South Beach residences are known for cutting-edge design, but these days, sharp edges are giving way to softer, more organic curves.
CLOCKWISE FROM TOP LEFT: “Sometimes curves imply feminine, but this lamp is very masculine. The mix of materials—leather, metal, and fabric—is interesting. A pair could bookend a large console.” The laser-carved GA logo on the Cherie lamp was created in black nickel over a round element covered in lizard skin. Armani/Casa Miami ($4,050). Miami Design District, 10 NE 39th St., 305-573-4331
“What a fun chair—brings a smile to my face. With the foam structure and removable covers, it doesn’t take itself so seriously. It’s great to mix up colors around a dining table.” Cedric Ragot’s Celeste armchair has a metallic structure and foam core and is completely customizable. Roche Bobois ($1,355). 450 Biltmore Way, Miami, 305-444-1017
“Bar carts have made a comeback, and this one in brass—a current favorite finish material—would be great nestled in the corner of a living room or dining room.” The Beverly bar cart combines acrylic elements with metallic accents for a super sleek look. Mitchell Gold + Bob Williams ($1,940). Miami Design District, 3800 N. Miami Ave., 786-609-9920
Eero Saarinen’s Womb chair, designed in 1948, has a bent tubular steel frame with a molded fiberglass seat and latex foam cushions. “The Womb chair is an enduring classic that looks great but is also one of the most comfortable chairs to sit in for hours reading a book.” Luminaire ($4,999 with ottoman). Miami Design District, 3901 NE Second Ave., 305-576-5788
“The scale of this substantial table—almost five feet across—is tempered by its soft curves as well as the void in the center. It’s furniture as functional sculpture!” Brazilian designer Jader Almeida’s Twist coffee table, in walnut or oak wood, is part of his first US collection exclusively for Artefacto. Available in 47 ¼- and 59-inch diameters. Artefacto ($5,321–$7,164). 4440 Ponce de Leon Blvd., Ste. 1600, Coral Gables, 305-774-0004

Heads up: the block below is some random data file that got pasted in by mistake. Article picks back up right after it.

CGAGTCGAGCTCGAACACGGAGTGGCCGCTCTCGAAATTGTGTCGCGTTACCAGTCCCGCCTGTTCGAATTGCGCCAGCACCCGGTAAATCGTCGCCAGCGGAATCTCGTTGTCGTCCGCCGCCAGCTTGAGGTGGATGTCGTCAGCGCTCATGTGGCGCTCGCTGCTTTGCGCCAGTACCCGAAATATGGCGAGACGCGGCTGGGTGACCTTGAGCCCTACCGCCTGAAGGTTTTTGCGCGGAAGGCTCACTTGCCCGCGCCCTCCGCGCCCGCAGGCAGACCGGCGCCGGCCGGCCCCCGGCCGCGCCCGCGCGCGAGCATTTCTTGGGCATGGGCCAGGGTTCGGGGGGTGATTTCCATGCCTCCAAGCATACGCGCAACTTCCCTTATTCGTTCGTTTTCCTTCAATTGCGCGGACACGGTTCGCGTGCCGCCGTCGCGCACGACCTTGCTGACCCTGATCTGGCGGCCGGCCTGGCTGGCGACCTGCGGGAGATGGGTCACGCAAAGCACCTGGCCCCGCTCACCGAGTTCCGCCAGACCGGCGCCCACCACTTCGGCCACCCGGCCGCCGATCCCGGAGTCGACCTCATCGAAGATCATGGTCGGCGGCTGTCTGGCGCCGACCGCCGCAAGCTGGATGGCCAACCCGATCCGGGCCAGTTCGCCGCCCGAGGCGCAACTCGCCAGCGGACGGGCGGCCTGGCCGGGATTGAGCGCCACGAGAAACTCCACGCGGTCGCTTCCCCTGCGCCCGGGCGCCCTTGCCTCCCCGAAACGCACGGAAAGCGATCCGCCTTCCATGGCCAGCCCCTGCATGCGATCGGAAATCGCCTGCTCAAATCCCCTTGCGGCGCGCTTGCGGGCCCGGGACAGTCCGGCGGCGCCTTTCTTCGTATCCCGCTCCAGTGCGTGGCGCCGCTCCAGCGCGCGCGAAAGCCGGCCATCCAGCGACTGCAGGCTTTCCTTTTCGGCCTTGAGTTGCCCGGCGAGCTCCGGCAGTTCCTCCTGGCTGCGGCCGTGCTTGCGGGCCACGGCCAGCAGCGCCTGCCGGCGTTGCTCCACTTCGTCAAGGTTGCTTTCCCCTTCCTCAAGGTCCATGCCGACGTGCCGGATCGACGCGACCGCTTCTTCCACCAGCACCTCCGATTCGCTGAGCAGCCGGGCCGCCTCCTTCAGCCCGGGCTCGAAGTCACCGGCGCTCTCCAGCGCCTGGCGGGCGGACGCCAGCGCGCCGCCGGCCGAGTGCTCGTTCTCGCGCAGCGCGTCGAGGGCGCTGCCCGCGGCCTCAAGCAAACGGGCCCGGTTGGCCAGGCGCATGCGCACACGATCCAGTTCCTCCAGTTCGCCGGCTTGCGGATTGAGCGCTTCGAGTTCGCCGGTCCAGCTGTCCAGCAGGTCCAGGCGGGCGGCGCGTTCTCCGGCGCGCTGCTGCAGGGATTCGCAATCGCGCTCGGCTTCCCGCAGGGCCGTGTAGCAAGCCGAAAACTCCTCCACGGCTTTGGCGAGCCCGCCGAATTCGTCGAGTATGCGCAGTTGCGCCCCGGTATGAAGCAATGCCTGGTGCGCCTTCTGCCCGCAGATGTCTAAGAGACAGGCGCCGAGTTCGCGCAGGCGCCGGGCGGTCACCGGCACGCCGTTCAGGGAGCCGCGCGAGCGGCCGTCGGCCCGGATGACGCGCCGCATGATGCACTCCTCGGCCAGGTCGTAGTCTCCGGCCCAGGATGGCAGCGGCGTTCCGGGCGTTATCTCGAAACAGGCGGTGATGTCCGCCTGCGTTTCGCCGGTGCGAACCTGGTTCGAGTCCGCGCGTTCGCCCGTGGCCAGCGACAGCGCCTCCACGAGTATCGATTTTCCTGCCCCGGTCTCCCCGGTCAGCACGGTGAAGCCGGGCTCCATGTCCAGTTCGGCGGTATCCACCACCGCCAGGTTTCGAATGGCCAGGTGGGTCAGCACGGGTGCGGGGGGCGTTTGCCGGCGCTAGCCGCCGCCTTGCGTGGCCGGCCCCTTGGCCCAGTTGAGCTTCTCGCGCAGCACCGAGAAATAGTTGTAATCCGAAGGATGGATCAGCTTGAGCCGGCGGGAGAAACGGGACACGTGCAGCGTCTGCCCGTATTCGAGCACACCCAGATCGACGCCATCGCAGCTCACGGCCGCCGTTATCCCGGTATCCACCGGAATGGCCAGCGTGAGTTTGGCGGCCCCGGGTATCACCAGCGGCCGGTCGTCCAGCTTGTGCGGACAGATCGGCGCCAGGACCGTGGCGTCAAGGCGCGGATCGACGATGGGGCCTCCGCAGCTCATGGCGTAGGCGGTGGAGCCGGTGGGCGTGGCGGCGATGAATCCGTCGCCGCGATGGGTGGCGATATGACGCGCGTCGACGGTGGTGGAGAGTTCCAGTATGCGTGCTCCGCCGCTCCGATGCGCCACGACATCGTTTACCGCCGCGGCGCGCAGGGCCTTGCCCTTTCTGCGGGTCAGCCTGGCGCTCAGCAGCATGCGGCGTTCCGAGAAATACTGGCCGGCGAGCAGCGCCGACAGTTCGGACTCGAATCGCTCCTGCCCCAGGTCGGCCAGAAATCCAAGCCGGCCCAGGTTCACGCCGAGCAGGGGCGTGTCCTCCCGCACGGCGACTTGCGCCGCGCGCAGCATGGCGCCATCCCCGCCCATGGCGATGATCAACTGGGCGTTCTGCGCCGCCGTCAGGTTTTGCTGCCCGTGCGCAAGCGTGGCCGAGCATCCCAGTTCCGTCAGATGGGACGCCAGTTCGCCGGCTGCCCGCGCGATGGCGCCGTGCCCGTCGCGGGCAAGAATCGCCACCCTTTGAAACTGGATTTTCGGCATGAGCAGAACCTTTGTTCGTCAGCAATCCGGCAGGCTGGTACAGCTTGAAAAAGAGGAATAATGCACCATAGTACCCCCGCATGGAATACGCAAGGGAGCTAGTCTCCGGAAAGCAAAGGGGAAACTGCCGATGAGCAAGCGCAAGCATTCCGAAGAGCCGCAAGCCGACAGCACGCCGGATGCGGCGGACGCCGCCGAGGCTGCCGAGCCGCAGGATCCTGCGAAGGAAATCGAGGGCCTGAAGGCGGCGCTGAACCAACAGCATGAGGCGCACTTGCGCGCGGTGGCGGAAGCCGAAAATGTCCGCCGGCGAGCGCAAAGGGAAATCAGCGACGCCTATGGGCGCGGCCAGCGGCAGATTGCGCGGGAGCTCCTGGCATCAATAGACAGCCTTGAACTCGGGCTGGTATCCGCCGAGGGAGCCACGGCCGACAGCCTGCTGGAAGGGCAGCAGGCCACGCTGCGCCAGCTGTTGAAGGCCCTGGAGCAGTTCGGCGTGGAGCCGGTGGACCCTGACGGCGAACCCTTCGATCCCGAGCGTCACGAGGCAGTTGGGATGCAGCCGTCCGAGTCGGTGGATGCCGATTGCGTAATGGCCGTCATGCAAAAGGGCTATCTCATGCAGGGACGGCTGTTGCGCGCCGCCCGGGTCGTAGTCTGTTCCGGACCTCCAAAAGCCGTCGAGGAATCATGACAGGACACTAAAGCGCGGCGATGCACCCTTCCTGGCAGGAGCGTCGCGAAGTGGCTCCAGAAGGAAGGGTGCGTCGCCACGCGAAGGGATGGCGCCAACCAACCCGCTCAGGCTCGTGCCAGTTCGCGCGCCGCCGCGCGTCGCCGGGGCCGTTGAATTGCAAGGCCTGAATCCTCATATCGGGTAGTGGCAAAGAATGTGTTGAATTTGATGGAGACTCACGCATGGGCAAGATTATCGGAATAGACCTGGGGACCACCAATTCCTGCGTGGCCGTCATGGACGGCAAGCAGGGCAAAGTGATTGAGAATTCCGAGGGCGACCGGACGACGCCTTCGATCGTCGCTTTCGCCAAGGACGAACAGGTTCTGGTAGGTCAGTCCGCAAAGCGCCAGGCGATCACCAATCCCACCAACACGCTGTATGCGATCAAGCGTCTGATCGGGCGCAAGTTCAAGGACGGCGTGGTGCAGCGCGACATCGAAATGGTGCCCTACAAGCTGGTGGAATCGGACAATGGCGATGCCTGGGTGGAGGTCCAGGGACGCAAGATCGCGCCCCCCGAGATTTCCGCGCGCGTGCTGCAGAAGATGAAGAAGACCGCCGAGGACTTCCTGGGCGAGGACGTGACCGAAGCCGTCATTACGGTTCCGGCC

The Eero Saarinen Tulip table is experiencing a revival—from appearances in the last season of Mad Men to current design magazines. An original Tulip table also inspired the dining area of Miami designer Mike Stake’s former townhouse on the Venetian Causeway. His custom-designed curved banquette covered in mohair enhanced the circular theme.
“Curves are softer and more approachable,” Stake says, noting the trend has been building for the past few years. “Organic forms are more comfortable than sharp edges. Curved furniture makes you want to touch it.” His suggestion? Use a round rug in a square room to soften the look.
Stake is currently working on a 10,000-square-foot house in Coral Gables and a Boston penthouse in an eight-story glass and steel tower built on top of a gutted old church. Mike Stake Studio, 927 Lincoln Road, Ste. 212, Miami Beach, 305-433-8211